Alex: — I think that was why I found screenwriting so heartbreaking and difficult. That’s a really good point you’re making. Every idea I had — I was working with a director, for example — would be second-guessed by him. He’d be like, “People won’t get that joke.” It’s interesting. I don’t know if you’ve ever seen Fleabag by Phoebe Waller-Bridge. When I first saw that on television, I just sat up. I was like, wow, she’s not worrying about if people aren’t smart enough to get her jokes. She’s just making her jokes. I thought, how brilliant and brave of her. There’s an element of that where with screenplays or films, you’re trying to pander to an audience the whole time. Whereas with novels, you can afford just to write to please yourself and hope enough people will like it.

Zibby: The problem, though, with screenplays, too, is nobody really knows. People like to believe they know because there’s so much on the line. There’s so much money invested in every project. Really, there’s something that you can’t predict about of all of the success. People just double-down. Oh, no, we know this. That’s what they say about all these books too. This type of book won’t sell. Really? That’s not true. Most might not, but that means that the person who’s willing to try and experiment and do something new and cool and original might be dissuaded.

Alex: The thing with screenplays is that they’re not considered a finished product in themselves. They’re just a means to an end. It’s kind of sad to write something or work so hard on something that no one’s ever going to read. It gets changed at the last minute by somebody else. I really do enjoy writing sentences. Writing a novel, at least you know that no one’s going to tear off a page and just throw it out without your permission. Editors try to sometimes.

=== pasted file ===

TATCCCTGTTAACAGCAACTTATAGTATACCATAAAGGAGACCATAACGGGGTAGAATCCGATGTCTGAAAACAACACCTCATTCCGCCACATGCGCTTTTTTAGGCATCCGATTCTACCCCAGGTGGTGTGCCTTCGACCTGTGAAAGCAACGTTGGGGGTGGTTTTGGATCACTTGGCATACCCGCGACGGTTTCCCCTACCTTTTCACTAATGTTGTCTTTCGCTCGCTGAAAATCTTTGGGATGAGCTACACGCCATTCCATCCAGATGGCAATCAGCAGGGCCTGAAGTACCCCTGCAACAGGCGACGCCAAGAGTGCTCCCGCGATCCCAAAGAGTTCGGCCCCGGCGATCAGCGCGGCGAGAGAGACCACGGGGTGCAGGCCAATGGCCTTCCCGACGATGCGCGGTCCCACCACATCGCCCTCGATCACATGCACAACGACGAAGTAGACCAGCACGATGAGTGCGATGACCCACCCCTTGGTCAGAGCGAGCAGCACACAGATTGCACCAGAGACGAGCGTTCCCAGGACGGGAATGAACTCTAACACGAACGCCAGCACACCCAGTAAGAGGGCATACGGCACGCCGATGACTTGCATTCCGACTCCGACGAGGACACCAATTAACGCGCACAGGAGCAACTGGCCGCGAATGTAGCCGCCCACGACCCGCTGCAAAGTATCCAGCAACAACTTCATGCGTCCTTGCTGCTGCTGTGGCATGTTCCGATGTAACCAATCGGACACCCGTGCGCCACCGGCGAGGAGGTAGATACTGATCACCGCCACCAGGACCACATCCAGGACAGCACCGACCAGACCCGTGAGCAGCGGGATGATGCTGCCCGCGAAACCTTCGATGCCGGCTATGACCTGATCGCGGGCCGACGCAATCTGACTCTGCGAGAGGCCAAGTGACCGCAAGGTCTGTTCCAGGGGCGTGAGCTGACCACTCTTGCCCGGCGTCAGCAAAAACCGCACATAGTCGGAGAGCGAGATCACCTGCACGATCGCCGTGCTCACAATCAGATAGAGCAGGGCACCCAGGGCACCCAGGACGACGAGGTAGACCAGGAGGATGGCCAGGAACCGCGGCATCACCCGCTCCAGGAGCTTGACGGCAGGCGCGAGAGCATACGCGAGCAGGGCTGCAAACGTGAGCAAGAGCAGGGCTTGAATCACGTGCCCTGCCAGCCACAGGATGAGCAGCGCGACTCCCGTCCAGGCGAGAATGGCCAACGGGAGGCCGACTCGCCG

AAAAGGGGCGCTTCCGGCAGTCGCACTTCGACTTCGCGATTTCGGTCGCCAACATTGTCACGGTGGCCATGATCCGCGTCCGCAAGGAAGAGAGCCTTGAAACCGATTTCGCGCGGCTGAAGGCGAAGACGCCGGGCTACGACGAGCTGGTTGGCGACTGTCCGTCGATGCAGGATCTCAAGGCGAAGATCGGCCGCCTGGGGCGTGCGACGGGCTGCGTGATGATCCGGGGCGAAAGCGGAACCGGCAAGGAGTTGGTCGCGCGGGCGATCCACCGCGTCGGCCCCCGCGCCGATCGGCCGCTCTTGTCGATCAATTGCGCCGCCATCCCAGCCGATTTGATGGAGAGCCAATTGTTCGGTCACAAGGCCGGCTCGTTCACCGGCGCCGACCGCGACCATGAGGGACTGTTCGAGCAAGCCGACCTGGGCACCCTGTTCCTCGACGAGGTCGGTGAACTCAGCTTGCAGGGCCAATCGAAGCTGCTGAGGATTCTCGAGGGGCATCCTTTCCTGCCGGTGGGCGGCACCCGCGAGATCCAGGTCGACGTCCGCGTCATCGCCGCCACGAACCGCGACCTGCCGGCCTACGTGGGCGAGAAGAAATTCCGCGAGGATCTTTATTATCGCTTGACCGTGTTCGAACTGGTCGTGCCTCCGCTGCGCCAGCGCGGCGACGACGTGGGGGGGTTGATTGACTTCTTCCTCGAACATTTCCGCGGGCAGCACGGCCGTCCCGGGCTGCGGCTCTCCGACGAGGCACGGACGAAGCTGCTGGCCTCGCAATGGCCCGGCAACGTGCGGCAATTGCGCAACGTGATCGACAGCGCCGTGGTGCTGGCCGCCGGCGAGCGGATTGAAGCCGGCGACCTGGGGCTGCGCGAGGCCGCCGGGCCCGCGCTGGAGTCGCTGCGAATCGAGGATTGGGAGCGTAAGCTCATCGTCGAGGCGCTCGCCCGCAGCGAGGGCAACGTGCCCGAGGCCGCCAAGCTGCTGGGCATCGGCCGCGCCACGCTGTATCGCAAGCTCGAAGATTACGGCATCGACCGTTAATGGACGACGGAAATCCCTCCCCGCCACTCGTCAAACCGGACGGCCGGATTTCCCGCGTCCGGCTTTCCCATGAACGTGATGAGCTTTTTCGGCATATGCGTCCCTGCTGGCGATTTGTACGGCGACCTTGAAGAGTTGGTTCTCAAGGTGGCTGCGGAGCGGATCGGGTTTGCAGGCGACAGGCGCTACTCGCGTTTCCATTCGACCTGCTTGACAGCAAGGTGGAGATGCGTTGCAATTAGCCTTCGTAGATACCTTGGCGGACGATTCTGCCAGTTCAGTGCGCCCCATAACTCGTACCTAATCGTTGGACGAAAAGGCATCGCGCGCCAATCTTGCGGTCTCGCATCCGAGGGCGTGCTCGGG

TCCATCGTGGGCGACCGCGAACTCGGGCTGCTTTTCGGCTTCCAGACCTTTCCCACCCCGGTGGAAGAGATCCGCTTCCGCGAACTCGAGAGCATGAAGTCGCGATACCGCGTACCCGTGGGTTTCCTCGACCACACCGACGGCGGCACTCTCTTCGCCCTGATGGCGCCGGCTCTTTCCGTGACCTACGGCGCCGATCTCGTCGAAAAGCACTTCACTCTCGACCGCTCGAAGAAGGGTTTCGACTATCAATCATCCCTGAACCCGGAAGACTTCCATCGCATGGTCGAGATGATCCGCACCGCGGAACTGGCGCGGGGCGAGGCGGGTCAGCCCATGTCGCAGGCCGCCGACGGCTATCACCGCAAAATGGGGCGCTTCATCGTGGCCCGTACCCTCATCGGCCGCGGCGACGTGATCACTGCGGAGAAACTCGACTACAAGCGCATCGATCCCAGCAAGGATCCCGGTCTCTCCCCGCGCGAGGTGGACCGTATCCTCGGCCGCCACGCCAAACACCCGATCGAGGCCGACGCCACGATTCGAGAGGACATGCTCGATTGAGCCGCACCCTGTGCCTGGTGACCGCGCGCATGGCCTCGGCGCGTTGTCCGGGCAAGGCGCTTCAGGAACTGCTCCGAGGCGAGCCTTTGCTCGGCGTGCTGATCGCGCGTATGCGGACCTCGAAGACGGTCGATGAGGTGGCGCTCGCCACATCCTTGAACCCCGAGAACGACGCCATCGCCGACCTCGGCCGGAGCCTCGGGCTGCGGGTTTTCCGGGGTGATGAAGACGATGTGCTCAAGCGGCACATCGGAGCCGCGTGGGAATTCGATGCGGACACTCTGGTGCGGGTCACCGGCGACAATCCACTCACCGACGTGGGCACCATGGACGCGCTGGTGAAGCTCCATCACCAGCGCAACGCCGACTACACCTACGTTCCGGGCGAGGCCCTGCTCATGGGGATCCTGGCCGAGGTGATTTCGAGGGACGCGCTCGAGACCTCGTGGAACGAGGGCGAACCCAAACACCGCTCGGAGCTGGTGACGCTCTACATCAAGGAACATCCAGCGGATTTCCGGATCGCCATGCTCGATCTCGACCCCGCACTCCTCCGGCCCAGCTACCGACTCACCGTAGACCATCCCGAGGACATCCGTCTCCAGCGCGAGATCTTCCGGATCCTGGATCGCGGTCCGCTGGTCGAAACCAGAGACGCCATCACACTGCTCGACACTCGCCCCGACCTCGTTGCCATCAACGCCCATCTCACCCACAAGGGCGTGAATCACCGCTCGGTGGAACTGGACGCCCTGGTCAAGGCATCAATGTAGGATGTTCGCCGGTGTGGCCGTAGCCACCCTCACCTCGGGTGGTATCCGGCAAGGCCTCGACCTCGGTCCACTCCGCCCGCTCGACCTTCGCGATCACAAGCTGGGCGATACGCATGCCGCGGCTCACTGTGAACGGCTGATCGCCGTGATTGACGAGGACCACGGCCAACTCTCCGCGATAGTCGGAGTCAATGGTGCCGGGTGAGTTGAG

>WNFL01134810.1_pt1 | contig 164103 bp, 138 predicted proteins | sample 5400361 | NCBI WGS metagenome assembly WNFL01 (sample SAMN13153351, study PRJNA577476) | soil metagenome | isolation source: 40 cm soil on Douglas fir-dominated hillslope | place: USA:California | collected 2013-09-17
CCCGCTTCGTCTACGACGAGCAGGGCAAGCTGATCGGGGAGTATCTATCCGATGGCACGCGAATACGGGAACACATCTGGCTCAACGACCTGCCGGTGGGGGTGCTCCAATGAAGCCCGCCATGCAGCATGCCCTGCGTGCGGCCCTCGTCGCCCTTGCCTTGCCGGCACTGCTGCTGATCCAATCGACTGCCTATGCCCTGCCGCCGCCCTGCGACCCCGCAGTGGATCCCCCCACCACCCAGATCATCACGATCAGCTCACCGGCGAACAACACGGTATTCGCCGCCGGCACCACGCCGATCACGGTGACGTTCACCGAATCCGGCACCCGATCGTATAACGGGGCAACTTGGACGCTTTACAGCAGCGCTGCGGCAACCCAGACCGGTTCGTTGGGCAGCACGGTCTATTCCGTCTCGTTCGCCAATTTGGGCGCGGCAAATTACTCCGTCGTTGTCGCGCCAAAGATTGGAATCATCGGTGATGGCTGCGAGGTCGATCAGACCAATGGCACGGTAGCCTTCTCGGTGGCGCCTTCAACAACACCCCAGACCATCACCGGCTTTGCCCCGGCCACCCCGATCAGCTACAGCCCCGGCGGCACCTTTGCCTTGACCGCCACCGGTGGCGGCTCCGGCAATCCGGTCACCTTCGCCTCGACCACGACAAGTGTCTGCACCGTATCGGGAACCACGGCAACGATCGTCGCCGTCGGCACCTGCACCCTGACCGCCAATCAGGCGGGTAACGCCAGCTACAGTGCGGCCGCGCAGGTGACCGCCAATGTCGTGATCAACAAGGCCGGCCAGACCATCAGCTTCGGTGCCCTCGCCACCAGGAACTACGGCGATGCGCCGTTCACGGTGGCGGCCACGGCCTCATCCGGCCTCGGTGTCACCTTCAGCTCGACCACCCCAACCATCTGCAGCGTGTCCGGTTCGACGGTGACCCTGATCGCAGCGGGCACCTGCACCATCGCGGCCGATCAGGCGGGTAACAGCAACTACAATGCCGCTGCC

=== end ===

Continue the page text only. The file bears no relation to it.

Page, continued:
Zibby: Writers, on the whole — not to say that this applies to you, necessarily, but I feel like people are pretty sensitive about their words. It’s your pride and joy. You write it. There’s a reason why, sometimes, you do it. To have somebody be so flippant about rejecting it, that just can’t feel good no matter how accomplished you are.

Alex: No, it doesn’t. I’m really glad that I kind of moved away from — I also think I’m better at writing books. I definitely get more out of it.

Zibby: When you’re actually doing the writing after you do your spiderweb and you figure out how you’re doing it, does it all just come pouring out now that you’ve figured out how to do it? Do you labor over each sentence?